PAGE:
- A soup-terrine from the same royal dinner service approx. 28 cm high with heavily damaged but restored cover was sold at auctioneers Lempertz in Germany for 16000 euro lot 732 November 14 2014 See slide-show photo! This terrine did not have the crown mark pressed into the porcelain, however it did have one of the Flight Barr & Barr marks printed in red.
- The plate and its spectacular background is described in detail in Mr R W Binns book titled “A Century of Potting in the City of Worcester, being the history of the Royal Porcelain Works from 1751 to 1851” published in 1865 and in 1877. page 126 to 128 incl large illustration of identical plate!!!!!
- The Said Ruete Library in the NINO Leiden owns a copy of Burtons Zanzibar: City, island and coast. Rudolph Said Ruete (son of Pricness Emily Ruete) has handwritten on the bottom of page 269 of volume 1: "A plate with the picture 'Prince Regent entering Muscat Cove' was produced by Royal Porcelain Works Flight, Barr and Barr. Worcester Coventry London . Purchased by my father in England before 1870. presented to Sultan of Muscat , Taimur when in England in 1928. In his study in Muscat"
- BBC Antiques Roadshow in Dyrham Park Sept 23 2013 a large terrine from the same dinner service was shown / discussed, but this one did not have the indented marks on the bottom
- At Adams´s auction in Dublin Ireland an identical plate was sold for GBP 520 excluding premium. March 12 2008. The auction catalog did not mention the important pedigree / background of the plate........
- Joseph B.F. Osgood, Notes of Travel or recollections of Majunga, Zanzibar, muscat, Aden, Mocha and other Eastern ports, Salem 1854 page 65-66 "More reasonable charity is it to question the judgement and forsight of those entrusted with their selection, than to attribute the avarice of the Imaum the displeasing fate of the presents sent him by the English and American governments. The gross misrepresentation that he sold, with perfect contempt, the several presents made by our government, in 1833 should be peremptorily contradicted. The coach which queen Victoria sent him, at an expense of nine thousand dollars, could add to the pleasure and comfort of the Imaum, upon the soft impeding sands of Zanzibar, about as much as a pair of the Imaum's clumsy, wet-weather sandals would add to the value and utility of Queen Victoria's splendid wardrobe. By good authority I have been informed that it has not been dismantled of its decorations that they might be sold, but it still remains in the casing in which it was sent. The light yacht which our government sent him in 1841, at a cost of three thousand dollars, was destined to be shaken into fritters, in the hand of rough Arab boatmen, had they not endangered the Imaum's life by nearly upsetting it while he was on board. Not thinking it is a safe boat he had it laid up in ordinary on board his frigate "Shah Allum" (King of the World) where it gained the commendation of the British consul and the Imaum in his generosity made him a present of it. His liberality was subsequently rewarded by the gift from the consul of a safe boat procured in this country at an expense of 450 dollars. In this connection it may be well remembered that the Arabian Horses sent by the Imaum about that time as a present to the president of the United States, were sold by public auction in the city of Washington. A rich silver service was presented to him by Queen Victoria in 1844. The British consul, soon after he had been informed by letter that this intended present had been shipped, was notified of the arrival of a case of merchandise, directed to him; not being informed of its contents and supposing that the case contained the Queen's gift, he sent it to the palace, to be opened in the presence of the Imaum. Imagine the holy horror and supersttious awe of the Imaum, and the discomfiture of the consul, when the contents of the case proved to be a gravestone, intended to perpetuate the memory of a recently deceased wife of an African missionary. Said's superstition will perhaps excuse him for bestowing the silver service upon his personal friends when it did arrive, soon after"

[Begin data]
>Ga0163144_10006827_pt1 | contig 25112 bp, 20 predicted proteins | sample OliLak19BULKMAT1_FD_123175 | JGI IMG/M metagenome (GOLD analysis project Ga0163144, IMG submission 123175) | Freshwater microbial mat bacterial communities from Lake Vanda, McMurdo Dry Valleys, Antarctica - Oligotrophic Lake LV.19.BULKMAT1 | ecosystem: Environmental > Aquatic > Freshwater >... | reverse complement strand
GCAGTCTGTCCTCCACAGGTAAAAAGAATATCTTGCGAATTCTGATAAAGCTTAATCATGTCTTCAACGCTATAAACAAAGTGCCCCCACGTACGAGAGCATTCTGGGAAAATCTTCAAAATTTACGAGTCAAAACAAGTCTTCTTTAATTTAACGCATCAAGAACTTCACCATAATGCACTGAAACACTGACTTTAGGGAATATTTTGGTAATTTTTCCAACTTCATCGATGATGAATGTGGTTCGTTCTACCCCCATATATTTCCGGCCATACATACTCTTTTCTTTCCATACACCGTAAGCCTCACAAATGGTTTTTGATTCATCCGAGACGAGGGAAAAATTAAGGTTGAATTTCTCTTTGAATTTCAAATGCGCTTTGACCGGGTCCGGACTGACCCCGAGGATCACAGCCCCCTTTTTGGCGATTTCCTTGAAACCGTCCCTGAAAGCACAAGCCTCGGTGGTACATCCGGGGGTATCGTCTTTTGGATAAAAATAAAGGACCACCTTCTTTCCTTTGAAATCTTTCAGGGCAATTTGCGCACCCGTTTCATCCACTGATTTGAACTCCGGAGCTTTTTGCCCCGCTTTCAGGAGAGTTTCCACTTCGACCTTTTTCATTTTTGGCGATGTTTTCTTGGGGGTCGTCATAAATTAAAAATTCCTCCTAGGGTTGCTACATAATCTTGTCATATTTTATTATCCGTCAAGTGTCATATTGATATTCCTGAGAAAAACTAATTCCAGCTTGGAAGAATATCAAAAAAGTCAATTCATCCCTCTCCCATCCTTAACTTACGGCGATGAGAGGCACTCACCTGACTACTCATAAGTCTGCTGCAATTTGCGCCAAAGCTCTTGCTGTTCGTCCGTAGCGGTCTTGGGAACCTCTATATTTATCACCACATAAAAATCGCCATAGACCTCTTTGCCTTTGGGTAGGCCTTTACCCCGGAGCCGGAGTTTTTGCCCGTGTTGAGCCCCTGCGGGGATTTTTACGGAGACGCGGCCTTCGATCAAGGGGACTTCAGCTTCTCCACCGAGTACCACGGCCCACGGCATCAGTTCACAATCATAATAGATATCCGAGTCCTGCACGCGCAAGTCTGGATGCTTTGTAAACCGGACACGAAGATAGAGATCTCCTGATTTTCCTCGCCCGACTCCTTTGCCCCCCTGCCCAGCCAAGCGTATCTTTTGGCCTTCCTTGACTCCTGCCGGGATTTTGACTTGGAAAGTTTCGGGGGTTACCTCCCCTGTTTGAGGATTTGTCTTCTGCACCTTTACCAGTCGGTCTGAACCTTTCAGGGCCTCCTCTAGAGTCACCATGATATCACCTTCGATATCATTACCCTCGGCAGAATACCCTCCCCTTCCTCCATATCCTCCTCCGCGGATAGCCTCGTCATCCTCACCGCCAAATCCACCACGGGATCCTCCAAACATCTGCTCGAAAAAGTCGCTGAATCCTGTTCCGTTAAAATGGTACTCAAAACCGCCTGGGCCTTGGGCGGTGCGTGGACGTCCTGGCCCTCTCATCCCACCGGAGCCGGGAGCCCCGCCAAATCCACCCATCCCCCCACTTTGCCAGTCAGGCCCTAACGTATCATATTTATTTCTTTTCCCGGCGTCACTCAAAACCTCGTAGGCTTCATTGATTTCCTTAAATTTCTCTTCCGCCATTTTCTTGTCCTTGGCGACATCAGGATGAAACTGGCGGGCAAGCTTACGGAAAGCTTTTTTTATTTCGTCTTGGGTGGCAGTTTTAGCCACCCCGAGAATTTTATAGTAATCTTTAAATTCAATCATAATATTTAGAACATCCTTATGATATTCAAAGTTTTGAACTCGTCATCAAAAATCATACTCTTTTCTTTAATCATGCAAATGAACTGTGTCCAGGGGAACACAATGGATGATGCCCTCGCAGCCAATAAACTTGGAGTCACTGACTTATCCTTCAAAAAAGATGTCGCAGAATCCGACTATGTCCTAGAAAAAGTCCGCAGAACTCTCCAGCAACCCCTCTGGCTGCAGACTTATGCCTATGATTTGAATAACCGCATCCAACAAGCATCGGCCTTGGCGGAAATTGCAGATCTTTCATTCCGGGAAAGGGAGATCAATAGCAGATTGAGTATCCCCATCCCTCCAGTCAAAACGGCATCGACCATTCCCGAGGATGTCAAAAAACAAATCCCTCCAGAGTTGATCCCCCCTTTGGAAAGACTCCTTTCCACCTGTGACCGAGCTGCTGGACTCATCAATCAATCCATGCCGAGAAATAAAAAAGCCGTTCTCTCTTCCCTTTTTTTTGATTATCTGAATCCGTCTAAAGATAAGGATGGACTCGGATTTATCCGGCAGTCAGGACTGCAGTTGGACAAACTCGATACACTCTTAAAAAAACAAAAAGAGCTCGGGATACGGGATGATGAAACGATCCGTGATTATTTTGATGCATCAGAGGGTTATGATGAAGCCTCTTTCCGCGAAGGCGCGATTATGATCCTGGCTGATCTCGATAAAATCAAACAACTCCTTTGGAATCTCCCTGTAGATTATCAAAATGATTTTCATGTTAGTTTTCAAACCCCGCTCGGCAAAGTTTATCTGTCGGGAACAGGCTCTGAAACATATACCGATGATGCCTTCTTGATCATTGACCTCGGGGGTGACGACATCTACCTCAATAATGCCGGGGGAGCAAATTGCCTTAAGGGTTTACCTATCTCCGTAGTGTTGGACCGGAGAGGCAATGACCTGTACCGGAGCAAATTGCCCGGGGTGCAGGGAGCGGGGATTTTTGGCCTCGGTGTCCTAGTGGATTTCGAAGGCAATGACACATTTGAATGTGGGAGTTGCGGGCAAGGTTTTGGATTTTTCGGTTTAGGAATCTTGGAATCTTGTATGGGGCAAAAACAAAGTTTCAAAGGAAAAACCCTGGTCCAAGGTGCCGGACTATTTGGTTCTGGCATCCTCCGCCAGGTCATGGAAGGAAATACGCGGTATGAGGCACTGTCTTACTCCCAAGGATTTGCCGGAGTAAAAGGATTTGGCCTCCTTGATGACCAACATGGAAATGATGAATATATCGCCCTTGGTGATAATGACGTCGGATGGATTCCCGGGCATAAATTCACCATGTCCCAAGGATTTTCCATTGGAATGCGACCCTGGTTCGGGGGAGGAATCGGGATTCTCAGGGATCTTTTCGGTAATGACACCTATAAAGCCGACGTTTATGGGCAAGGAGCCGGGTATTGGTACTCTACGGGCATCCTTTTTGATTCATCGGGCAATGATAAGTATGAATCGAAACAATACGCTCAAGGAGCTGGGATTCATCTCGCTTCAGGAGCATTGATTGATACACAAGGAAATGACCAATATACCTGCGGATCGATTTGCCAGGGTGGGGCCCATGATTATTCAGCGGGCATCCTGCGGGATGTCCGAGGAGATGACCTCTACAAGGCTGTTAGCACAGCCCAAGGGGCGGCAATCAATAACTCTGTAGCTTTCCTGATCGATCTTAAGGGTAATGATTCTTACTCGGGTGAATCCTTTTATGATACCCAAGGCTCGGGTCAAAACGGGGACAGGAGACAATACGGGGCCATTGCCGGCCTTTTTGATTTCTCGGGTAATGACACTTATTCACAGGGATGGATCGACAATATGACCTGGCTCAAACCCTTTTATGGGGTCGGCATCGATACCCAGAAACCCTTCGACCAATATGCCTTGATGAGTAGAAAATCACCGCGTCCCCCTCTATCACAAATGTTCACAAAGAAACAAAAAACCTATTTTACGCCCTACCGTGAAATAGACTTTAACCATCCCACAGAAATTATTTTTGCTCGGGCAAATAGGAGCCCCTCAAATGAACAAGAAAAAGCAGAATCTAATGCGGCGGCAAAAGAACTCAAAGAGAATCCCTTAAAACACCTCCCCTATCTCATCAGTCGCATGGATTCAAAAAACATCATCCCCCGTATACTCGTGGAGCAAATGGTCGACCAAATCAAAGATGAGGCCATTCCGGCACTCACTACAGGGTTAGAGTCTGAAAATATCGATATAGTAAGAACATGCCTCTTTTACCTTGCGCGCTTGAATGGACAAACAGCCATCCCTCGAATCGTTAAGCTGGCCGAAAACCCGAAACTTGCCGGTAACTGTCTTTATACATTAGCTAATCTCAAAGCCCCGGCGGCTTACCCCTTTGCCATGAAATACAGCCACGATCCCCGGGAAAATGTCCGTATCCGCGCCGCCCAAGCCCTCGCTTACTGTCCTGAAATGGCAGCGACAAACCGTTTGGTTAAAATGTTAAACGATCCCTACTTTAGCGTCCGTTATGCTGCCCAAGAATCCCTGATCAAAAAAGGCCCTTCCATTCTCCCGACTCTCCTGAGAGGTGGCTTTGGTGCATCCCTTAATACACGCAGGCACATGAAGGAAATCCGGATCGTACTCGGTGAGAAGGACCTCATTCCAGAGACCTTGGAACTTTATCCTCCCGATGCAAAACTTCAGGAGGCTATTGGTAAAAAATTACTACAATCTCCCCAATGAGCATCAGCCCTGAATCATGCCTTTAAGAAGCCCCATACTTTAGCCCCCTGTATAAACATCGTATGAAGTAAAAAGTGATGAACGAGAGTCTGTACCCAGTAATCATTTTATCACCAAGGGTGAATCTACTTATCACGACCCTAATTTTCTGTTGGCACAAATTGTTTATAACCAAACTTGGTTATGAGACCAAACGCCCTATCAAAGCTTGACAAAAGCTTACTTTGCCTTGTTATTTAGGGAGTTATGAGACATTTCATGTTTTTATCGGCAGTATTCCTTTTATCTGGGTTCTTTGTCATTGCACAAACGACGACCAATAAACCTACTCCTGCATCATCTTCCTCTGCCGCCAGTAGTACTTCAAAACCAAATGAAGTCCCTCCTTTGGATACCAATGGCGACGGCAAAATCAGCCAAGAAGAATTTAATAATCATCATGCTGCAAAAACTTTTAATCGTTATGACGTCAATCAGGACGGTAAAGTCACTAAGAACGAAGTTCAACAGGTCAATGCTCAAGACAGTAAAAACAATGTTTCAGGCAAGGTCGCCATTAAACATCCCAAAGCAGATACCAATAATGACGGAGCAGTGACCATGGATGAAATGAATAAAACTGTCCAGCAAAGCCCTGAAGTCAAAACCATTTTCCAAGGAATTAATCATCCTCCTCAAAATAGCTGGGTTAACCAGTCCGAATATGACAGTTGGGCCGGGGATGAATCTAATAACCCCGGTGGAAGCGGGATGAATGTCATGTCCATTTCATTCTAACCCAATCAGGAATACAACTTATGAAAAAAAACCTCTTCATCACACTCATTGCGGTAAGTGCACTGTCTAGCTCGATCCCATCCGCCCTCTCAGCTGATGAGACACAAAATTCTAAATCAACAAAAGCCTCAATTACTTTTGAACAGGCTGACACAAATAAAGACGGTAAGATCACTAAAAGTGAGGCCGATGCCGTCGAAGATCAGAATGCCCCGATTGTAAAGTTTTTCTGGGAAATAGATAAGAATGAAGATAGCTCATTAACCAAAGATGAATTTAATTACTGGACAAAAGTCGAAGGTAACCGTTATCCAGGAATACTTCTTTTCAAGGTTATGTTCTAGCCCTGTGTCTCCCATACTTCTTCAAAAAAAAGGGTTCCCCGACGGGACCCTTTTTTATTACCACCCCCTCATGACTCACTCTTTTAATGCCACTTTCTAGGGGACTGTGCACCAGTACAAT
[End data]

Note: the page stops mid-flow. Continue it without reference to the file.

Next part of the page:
- Wellsted Travels in Arabia London Vol 1 page 403
- History Indian Navy II p 15
- Proceedings of the Royal Asiatic Society, 6 V 1837 p 12
- Gobineau, Trois ans en Asie, 1859 p 90